Signed Picasso and dated 27.4.63 on verso. Canvas 81 x 130 cm.
5 000 000 - 7 000 000 SEK
Additional litterature: The Picasso Project, ed., "Picasso's Paintings, Watercolors, Drawings and Sculpture: The sixties I, 1960-1963", 2009, illustrated p. 359, no. 63-103.
Alex Maguy - Galerie de L'Élysée, Paris (No. 1392).
The collection of Bo and Margareta Lindh, Stockholm, Sweden (acquired from the above in 1969).
Moderna Museet, Stockholm, Sweden, "Pablo Picasso", 15 October 1988 - 8 January 1989, no. 88.
Christian Zervos, "Pablo Picasso, vol. 23 Oeuvres de 1962-1963", no. 214, illustrated pl. 214, p. 101.
The Picasso Project, ed., "Picasso's Paintings, Watercolors, Drawings and Sculpture: The sixties I, 1960-1963", 2009, illustrated p. 359, no. 63-103.
Certificate issued by Alex Maguy and correspondence between Alex Maguy and Bo and Margareta Lindh included.
In 1961 Picasso moved into his new villa, Notre-Dame-de Vie, in the little village of Mougins, 20 minutes by car from Cannes. The landscape is barren but cypress trees provide both fragrance and shade in the summer. The old hills create spaces in the landscape which give an illusion of total seclusion from the rest of French civilization in general and the shrill resort culture of Cannes in particular. Picasso had recently married the beautiful and 45 years younger Jacqueline Roque. He was enjoying his old age like a celebrity of Hollywood dimensions. His creativity was flourishing and he worked as if he were 20 years old and not 80.
Here is the landscape. Buildings are intimated, but it is the blue mountains that blend in with the lively and massive clouds that have captured Picasso’s interest in this very special painting - Mougins, his haven during the last 10 years of his incredibly eventful life. What has occupied the artist here? In addition to his monumental commissions, his production from this period is dominated by motifs with Jacqueline and mythological figures brought to life in burlesque and bacchanalian scenes. Imaginary figures mixed with an inner circle of family and friends. But just at the moment of this painting Picasso is utterly alone in his landscape, and his perspective is unusually “zoomed out”. There is a devilish playfulness in this seemingly innocent view – just compare it with Braque’s landscapes from the early 20th century (for instance, the Castle at La Roche Guyon in Moderna Museet’s collection). In the early work landscapes are presented in complicated prismatic patterns. Sixty years later, the relationship is the opposite. It is as if Picasso wants to tease his comrades and in extension the whole modernist movement by giving us a child’s landscape: the houses at the bottom, then the trees, the road and then the mountains and above it all, the sky. The circle is closed.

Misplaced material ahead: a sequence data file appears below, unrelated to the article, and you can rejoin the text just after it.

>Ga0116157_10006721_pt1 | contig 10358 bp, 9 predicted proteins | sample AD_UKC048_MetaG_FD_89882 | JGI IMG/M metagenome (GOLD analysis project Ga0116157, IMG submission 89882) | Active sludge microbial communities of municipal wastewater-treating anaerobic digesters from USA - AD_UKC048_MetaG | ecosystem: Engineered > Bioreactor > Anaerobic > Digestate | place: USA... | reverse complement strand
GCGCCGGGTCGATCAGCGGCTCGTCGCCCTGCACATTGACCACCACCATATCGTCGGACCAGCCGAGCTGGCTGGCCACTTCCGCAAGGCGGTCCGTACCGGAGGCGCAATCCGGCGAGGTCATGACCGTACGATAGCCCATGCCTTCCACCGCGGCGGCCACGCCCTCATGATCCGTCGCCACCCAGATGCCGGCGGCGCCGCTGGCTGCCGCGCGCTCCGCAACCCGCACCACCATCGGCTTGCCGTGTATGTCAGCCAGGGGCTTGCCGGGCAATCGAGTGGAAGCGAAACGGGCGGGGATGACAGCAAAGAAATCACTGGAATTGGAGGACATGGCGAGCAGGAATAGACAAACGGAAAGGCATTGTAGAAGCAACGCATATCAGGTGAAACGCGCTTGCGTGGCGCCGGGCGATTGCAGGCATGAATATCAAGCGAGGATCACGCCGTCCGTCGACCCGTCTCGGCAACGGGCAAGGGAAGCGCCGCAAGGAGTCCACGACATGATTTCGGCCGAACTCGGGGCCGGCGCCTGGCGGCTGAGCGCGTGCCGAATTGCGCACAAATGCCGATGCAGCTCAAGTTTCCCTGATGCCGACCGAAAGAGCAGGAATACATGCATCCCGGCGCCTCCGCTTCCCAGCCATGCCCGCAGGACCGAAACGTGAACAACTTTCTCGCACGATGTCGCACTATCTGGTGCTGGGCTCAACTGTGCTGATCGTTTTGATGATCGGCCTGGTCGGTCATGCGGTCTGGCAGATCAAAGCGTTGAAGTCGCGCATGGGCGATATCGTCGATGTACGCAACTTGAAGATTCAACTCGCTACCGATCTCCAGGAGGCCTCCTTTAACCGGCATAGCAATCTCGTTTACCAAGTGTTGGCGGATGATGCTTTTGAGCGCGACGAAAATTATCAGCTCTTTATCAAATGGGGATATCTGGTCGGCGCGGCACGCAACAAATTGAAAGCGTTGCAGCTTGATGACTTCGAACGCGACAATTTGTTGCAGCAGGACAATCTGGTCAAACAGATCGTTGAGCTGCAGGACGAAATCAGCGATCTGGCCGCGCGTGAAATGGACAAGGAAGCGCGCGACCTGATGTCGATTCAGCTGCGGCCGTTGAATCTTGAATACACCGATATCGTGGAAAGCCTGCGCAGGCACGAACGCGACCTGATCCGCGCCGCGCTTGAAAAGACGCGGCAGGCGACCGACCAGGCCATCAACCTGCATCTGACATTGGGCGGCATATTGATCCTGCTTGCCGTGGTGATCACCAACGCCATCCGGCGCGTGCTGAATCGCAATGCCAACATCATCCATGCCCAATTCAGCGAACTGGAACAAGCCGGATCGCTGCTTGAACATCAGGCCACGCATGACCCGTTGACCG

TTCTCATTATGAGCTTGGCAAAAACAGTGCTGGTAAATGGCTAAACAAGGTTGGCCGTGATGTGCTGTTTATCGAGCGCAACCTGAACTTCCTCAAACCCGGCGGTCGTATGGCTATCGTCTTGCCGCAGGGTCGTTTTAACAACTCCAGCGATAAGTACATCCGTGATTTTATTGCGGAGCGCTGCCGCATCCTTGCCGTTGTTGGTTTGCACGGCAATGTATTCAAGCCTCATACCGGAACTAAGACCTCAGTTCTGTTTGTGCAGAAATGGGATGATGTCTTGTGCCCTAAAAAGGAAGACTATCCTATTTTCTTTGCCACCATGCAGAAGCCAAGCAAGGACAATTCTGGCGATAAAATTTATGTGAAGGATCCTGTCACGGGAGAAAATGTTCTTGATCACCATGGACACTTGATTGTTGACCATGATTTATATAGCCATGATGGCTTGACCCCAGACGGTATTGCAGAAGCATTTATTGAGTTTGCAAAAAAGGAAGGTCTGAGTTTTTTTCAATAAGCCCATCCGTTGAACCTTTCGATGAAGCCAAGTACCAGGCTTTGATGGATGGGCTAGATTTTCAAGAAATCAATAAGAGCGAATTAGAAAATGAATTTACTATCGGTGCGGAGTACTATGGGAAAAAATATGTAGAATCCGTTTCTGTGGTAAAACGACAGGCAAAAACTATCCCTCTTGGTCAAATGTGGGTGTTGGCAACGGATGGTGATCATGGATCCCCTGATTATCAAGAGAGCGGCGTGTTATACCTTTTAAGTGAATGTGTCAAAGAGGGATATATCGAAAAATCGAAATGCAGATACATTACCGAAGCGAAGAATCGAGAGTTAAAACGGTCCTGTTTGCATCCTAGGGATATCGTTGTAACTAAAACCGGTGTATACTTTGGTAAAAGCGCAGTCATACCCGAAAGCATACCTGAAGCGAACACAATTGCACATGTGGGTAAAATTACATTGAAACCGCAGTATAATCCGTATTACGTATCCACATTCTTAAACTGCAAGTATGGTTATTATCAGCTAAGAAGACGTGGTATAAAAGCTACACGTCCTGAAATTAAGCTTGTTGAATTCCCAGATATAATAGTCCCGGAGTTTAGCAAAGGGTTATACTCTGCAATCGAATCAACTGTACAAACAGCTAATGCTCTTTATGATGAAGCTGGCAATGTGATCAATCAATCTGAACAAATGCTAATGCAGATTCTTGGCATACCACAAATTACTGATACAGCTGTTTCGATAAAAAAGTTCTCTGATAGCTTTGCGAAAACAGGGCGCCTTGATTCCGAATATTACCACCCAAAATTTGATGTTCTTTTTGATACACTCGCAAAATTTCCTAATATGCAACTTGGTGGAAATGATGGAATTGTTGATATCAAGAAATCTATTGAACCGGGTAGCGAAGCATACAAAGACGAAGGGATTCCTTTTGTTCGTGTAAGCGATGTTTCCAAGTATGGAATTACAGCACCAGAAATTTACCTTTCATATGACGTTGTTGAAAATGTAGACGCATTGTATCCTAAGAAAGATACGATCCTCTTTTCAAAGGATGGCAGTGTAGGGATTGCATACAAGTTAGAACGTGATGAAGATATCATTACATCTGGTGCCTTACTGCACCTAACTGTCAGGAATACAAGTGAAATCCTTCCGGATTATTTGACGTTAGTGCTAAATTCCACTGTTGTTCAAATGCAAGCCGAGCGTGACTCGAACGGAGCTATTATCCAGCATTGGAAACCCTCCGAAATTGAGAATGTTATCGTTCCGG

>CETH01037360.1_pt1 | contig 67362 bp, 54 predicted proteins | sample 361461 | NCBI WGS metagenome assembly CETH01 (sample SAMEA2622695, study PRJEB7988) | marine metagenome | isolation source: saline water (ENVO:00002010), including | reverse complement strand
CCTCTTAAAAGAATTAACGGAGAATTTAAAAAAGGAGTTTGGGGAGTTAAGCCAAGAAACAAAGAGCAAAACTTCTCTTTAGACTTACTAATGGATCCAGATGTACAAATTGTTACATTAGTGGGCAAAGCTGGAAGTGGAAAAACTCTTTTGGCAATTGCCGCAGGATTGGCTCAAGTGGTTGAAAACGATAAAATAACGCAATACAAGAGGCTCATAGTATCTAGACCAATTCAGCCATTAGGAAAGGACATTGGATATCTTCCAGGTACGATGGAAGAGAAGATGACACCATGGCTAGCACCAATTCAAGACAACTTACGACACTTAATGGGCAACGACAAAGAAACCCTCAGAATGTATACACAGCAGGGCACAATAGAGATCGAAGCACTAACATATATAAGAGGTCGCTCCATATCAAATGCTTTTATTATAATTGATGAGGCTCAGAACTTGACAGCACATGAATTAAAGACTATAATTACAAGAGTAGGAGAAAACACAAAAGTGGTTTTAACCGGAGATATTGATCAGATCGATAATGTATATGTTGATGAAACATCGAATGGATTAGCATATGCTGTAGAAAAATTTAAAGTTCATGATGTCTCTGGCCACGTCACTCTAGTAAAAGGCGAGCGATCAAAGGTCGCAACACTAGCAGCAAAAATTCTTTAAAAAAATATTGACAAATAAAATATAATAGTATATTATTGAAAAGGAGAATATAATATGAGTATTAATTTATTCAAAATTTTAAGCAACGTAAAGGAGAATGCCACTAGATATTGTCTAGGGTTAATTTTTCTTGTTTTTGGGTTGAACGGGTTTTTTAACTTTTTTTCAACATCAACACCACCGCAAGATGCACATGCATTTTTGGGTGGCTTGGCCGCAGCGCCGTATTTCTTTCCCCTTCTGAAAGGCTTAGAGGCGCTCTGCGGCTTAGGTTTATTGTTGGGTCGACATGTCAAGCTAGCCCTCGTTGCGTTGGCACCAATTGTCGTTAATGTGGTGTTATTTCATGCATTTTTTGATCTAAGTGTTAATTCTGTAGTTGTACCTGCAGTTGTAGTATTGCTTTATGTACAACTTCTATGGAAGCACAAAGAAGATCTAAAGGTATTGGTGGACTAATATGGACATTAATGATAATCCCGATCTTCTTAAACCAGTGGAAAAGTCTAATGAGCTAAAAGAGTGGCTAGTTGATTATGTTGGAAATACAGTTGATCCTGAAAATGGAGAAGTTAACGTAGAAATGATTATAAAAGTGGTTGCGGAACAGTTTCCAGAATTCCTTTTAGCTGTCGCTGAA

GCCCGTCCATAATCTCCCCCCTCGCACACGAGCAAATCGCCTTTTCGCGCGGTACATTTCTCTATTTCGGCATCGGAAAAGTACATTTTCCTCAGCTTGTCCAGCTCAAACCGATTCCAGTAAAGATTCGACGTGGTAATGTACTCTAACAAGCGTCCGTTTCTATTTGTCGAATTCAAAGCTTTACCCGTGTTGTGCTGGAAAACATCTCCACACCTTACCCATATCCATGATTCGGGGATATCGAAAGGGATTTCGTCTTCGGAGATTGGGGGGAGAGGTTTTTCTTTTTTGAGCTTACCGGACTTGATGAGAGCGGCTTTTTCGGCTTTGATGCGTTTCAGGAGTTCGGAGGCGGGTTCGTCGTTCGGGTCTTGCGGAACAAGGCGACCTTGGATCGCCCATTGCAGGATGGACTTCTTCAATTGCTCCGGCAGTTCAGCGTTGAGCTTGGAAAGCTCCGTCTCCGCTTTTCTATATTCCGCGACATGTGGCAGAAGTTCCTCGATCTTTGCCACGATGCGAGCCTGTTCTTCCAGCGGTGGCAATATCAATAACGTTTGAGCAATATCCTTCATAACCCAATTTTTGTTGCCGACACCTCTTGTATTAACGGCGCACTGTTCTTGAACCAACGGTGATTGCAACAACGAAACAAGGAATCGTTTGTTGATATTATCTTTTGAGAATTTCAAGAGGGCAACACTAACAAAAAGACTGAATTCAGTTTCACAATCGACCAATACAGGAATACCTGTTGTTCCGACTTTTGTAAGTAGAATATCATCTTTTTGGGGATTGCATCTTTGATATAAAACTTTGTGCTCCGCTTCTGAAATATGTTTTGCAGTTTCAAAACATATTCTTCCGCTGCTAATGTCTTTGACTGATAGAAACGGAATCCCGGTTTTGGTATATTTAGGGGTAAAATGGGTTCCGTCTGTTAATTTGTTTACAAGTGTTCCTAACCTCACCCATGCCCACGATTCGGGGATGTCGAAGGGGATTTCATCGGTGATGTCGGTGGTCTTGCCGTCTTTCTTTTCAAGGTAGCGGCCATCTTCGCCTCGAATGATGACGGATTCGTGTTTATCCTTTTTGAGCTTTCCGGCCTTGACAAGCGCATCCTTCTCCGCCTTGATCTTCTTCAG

Picasso’s importance for the 20th century’s world view – which we are still living with – continues unabated. In the early part of the century, together with Georges Braque (and Kazimir Malevitj), he turned his back on representative reality and cast himself into an adventure which is still not over - anything is possible. Braque died in 1963 but Picasso continued with unimpaired vitality. Many have tried to put their finger on exactly what it is that makes his art so monumental. Power and immediacy? Over 50 years have passed since this landscape was painted but it is as if we are looking at it being created in front of our very eyes, at this very moment. And so it will also be in 500 years. There, in the brush stroke’s scalpel-like movement in the air lies Picasso’s glowing creative powers, among the mountains and the clouds created in that here and now.